Labour stoush hits solar farm
Construction at Australia's largest photovoltaic (PV) solar farm has been interrupted.
The Construction, Forestry, Mining and Energy Union (CFMEU) pulled almost every worker off of the 275-megawatt Bungala Solar Power Project site near Port Augusta last week, saying Adelaide-based electrical subcontractor Keightley Electrical Services did not have a labour-hire provider.
CFMEU organiser Ryan Ernesti told reporters that staff had been employed by Keightley through labour-hire company Manpower.
“They all showed up to work and they were told there's a new labour-hire provider,” Mr Ernesti said.
“It came to a loggerhead a week ago when [Keightley's] current labour-hire company, which was Manpower, pulled their contract.
“The people went to work for the last two days and found out [there was] no labour-hire contractor on site.”
Keightley Electrical Services general manager Tejas Patel said the company had switched to the union-connected labour-hire company MC Labour, but had been unable to supply the 20 workers needed last Friday.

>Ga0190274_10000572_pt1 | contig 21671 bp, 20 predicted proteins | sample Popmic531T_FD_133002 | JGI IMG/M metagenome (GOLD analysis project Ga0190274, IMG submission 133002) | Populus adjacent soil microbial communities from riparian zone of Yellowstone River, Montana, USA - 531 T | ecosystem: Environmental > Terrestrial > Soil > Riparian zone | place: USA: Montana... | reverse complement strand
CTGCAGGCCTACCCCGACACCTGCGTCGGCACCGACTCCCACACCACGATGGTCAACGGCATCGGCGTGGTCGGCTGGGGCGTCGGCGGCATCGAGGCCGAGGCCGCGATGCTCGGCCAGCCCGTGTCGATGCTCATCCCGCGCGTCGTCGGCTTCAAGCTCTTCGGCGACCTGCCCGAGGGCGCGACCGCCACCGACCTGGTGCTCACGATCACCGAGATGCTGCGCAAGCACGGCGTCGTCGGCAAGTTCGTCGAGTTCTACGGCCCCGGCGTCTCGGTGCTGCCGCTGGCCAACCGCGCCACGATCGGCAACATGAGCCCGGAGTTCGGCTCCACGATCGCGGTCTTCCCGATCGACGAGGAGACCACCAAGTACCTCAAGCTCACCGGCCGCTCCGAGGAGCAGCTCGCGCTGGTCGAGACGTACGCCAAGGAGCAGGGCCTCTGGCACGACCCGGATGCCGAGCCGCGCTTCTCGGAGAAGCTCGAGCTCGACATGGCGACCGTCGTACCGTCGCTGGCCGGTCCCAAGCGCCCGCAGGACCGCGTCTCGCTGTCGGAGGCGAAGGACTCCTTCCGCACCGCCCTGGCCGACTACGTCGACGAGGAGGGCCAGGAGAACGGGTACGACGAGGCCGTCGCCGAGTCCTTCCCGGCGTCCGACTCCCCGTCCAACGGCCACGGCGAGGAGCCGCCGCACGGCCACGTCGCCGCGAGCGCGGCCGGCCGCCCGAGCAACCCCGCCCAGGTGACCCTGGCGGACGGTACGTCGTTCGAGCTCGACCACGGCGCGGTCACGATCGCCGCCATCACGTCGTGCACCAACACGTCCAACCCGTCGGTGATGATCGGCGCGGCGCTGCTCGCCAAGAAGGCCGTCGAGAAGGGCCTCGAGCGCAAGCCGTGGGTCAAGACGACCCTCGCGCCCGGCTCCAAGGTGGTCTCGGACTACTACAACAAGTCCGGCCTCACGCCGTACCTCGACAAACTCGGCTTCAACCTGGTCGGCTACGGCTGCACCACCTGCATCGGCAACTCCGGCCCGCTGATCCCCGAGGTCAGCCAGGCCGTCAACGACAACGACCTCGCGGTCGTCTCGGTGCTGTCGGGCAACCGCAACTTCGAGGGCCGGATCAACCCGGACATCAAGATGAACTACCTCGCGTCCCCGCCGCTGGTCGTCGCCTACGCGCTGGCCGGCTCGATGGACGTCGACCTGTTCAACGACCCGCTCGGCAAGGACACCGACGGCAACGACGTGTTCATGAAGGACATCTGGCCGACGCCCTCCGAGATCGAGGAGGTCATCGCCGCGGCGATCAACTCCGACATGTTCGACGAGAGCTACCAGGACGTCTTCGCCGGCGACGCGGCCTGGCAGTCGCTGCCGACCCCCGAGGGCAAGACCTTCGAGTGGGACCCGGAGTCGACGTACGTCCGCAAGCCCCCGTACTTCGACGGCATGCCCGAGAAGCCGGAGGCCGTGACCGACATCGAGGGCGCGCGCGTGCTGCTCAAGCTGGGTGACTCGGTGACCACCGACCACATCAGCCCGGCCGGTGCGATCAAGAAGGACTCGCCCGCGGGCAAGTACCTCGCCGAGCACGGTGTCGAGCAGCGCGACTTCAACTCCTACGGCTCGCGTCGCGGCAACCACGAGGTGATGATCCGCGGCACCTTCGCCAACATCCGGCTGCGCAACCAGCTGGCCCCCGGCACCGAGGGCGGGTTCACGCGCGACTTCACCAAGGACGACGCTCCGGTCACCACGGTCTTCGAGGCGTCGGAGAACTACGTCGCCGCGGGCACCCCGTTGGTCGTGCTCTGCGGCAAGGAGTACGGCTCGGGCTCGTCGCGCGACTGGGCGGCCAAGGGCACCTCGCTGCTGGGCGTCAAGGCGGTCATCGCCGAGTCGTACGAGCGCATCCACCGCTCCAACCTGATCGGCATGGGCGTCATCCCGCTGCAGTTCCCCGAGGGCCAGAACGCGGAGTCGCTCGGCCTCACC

The company says it will now employ staff directly after Manpower pulled out of its contract.
“The CEPU (Communications, Electrical and Plumbing Union) were forcing too much onto Manpower,” he told the ABC.
Mr Ernesti said some workers had been found with drugs in their system during recent tests.
“There was an arrest at the solar farm, and then it was followed by a drug test within seven days of that arrest and it was confirmed to us that 50 employees failed,” he said.
“Of a site of 350, that's a fair chunk of your workforce.”
Labour market experts say the extreme remoteness of sites like the Bungala solar project could make workers harder to control and regulate.
Port Augusta Mayor Sam Johnson said he hopes work will get underway again as soon as possible.
“Noting the size of it, it still being Australia's largest solar PV farm,” Mayor Johnson said.
“So, it's a great project we should still be celebrating, but it does have its problems, obviously.
“I have met with the CFMEU, just to go through some of the issues that they have certainly raised and then how we next address them.”